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Doña Felice wears a wide-skirted saya with full-puffed sleeves and expansive back-flared engageantes in this portrait by Juan Carreño. The missing ruff is a simplification that marks the evolution of the saya into the tontillo. The skirt faded from history - or did it? In a set of e-mails, Luis Ortiz Rodriguez from Mexico City has commented that the pannier skirts that were adopted after the period at the start of Louis XV's reign have this shape. The Spanish adopted this shape from guardainfante dress that allegedly masked the early stages of pregnancy. Luis comments, "The real function of this garment was to show the rank of the users" because they were expensive. But the church still did not approve of the original guardainfante dresses because of the alleged immoral use. The guardainfante turned into a tastefully lavish form of dress, the saya and derived sayas like this one. The guardainfante was unwieldy so it was simplified into the “tontillo.” In the 1720s the Bourbons-Borbóns were on both sides of the Pyrenees so the tontillo dress could diffuse northwards and be adopted as "French" style. Some Spanish Ladies went to France where the Ladies did pick up the style. The basket-like skirt supports were named “baskets” (“panniers”), the term that stuck. As a result, the "French" style of Louis XV's reign should be called "Franco-Spanish."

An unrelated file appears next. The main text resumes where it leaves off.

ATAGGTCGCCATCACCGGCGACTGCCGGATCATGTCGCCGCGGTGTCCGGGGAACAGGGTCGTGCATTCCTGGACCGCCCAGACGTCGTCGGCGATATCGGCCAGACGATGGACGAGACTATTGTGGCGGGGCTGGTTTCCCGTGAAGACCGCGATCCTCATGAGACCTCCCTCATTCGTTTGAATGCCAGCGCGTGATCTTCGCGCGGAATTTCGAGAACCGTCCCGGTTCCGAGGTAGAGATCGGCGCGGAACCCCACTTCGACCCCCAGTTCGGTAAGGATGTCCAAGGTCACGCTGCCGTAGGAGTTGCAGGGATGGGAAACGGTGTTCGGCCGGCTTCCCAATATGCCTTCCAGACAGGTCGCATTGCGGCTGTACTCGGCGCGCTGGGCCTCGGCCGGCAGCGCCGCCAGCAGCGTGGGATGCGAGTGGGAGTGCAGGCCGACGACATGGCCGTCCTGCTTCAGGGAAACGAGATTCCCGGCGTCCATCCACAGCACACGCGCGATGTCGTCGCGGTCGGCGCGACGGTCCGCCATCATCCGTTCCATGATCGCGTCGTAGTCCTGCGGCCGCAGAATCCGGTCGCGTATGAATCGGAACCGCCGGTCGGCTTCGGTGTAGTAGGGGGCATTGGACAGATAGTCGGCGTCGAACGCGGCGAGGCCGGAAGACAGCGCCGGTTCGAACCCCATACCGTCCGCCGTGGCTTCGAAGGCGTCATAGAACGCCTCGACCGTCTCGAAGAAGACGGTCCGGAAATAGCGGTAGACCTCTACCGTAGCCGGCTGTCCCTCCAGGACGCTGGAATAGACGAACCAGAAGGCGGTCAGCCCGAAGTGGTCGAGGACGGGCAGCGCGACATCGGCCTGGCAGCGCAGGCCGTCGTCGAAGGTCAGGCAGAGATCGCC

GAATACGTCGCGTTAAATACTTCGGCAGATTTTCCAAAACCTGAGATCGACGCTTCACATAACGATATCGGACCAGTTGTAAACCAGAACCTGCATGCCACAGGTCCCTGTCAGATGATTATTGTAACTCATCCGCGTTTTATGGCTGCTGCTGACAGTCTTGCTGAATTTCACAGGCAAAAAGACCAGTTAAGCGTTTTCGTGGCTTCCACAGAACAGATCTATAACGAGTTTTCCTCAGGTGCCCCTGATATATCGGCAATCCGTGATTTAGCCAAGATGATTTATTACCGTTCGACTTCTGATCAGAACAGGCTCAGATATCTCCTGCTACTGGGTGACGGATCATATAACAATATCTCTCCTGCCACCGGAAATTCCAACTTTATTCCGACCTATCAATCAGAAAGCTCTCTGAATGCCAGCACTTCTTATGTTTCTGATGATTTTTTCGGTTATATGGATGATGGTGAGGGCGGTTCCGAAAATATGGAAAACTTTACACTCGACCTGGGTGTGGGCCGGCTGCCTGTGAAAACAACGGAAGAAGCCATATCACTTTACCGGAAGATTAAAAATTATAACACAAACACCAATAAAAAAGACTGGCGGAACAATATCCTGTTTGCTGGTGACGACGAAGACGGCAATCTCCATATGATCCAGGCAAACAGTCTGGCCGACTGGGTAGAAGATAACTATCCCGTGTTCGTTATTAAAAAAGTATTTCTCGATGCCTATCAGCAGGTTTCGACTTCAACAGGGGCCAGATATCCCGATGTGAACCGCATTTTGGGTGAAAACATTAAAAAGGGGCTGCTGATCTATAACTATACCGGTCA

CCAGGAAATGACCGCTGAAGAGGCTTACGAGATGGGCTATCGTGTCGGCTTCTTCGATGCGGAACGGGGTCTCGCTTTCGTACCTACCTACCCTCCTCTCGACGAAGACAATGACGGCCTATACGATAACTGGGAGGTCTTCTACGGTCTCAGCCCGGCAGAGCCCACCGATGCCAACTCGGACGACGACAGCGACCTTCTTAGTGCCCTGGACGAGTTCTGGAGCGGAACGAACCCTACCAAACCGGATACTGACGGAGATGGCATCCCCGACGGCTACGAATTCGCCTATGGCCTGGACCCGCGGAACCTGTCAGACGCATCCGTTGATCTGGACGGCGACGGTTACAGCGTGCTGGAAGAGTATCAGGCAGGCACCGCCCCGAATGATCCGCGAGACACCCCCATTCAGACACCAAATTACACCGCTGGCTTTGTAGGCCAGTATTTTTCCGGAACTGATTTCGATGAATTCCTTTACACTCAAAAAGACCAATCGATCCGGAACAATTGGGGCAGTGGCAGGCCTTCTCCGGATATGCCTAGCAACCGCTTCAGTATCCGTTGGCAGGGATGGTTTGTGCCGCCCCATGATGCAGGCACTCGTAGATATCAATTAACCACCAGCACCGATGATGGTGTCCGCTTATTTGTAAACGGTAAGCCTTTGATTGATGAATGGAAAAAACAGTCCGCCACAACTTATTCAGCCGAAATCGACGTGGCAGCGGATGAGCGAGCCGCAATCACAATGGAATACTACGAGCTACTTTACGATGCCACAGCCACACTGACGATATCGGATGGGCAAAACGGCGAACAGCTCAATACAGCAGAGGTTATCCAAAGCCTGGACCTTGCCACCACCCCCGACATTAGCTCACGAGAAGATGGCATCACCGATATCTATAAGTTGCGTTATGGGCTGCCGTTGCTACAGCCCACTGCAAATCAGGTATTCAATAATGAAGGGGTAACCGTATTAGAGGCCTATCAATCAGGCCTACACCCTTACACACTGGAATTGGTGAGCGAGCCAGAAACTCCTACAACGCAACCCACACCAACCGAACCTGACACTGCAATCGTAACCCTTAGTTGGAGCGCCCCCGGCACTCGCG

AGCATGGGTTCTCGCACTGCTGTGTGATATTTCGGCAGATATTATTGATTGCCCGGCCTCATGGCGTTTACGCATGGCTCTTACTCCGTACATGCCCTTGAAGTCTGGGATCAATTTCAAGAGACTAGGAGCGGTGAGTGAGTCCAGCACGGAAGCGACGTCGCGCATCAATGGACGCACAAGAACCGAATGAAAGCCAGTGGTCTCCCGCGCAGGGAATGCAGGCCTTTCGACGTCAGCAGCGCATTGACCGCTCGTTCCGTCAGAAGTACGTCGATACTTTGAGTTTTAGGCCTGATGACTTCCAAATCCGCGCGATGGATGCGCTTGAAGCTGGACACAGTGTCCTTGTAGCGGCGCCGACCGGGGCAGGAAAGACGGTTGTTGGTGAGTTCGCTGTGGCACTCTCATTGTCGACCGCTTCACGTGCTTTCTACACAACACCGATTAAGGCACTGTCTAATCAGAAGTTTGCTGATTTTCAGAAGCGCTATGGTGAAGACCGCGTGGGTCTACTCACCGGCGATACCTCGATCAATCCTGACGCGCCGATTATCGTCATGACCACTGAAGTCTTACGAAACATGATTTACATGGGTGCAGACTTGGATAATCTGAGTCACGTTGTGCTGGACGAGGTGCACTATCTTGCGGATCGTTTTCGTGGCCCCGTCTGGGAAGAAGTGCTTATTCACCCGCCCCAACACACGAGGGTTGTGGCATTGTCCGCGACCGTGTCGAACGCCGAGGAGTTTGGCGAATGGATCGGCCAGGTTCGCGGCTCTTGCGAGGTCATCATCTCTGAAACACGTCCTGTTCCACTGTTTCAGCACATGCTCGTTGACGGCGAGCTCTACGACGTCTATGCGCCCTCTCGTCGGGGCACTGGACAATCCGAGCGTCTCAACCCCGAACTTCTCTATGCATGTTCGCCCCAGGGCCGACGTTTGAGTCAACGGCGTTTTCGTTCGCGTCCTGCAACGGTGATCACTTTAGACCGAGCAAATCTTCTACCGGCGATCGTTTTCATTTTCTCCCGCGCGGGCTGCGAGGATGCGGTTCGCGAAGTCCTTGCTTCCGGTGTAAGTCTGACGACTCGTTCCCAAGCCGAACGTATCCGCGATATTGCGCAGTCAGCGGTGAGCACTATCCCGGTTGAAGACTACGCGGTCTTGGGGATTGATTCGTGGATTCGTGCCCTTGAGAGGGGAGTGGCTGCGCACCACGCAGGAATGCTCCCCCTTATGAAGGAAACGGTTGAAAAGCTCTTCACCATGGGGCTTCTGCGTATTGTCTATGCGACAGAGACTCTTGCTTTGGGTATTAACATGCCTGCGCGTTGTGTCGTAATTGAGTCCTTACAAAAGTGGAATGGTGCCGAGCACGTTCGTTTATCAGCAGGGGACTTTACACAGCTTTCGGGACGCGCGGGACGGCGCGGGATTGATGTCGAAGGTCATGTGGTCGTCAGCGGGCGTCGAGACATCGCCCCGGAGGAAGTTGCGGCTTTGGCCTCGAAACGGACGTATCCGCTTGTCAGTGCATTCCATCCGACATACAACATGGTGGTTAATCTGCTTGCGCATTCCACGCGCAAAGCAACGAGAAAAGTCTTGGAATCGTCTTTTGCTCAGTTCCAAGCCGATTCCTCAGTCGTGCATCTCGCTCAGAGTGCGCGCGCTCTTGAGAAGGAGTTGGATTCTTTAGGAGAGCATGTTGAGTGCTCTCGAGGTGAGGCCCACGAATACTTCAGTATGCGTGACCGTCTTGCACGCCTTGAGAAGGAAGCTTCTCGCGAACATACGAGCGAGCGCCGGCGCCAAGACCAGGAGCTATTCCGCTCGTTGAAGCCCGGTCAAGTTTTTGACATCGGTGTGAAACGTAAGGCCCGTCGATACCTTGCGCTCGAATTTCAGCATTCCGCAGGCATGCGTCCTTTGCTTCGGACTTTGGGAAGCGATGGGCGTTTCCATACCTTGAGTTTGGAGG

Her saya has slashed sleeves, but the slashing has been reduced to some vestigial straps maybe 7 cm wide.
Keywords: 1677, Carreño de Miranda, Felice de Cerda, Marquise, Spanish, long curly coiffure, floralheaddress, jeweled floral headdress, straight neckline, bertha, lace, long puffed sleeves, slashed sleeves, back-flared engageantes, vee waistline, full skirt, tontillo, brooch, jeweled bodice ornament, bracelets, fan, handkerchief
Jun 15, 2011, 2:34 PM
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